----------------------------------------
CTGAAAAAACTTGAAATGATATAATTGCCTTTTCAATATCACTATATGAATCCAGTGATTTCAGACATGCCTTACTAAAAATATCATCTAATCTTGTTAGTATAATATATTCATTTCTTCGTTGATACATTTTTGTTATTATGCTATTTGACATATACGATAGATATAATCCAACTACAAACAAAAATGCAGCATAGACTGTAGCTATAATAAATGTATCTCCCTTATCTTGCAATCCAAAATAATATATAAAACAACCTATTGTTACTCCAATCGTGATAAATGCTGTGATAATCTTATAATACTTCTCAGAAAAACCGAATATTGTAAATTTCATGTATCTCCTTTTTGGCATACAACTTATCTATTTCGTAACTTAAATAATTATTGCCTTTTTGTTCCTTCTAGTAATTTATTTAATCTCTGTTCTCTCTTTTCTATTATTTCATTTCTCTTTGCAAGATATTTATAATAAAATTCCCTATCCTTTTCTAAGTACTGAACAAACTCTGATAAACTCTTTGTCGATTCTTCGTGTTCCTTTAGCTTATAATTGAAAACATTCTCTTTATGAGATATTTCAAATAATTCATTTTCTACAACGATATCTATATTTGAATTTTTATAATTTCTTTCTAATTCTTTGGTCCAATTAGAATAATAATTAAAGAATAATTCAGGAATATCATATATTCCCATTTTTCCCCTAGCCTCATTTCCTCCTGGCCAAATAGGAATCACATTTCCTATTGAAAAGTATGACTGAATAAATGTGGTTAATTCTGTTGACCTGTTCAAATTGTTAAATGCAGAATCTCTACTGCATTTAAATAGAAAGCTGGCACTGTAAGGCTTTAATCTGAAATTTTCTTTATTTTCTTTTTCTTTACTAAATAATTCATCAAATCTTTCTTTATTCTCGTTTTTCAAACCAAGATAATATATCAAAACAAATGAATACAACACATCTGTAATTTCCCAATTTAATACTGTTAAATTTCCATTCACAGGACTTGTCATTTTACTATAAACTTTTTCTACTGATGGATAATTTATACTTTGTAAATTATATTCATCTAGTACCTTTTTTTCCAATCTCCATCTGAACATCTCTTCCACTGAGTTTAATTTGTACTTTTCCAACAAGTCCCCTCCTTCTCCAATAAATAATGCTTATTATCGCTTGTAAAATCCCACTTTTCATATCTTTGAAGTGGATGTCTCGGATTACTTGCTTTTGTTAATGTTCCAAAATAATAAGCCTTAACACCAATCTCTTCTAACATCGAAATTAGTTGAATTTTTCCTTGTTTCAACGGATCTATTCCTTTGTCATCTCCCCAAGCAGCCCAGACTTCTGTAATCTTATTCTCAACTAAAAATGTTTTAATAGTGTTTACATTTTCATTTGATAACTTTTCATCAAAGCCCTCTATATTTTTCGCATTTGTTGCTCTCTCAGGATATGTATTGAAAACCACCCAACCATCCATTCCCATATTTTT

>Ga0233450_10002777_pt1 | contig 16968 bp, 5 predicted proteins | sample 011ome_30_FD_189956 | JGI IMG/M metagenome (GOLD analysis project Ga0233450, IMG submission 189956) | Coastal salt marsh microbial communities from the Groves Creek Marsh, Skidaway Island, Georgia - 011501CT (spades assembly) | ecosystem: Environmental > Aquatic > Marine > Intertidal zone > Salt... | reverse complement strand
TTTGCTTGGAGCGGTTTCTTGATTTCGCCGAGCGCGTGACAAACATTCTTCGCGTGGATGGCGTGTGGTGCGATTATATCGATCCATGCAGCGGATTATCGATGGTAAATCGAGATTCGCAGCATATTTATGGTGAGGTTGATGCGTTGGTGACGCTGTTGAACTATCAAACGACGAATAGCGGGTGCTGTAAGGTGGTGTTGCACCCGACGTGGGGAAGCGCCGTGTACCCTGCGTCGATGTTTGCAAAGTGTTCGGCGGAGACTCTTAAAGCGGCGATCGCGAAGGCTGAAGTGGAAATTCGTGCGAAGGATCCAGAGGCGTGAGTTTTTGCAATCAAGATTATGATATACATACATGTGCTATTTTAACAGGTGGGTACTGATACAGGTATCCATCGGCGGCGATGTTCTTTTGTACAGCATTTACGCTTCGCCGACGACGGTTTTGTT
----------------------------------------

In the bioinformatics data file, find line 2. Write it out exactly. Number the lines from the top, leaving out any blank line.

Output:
>Ga0233450_10002777_pt1 | contig 16968 bp, 5 predicted proteins | sample 011ome_30_FD_189956 | JGI IMG/M metagenome (GOLD analysis project Ga0233450, IMG submission 189956) | Coastal salt marsh microbial communities from the Groves Creek Marsh, Skidaway Island, Georgia - 011501CT (spades assembly) | ecosystem: Environmental > Aquatic > Marine > Intertidal zone > Salt... | reverse complement strand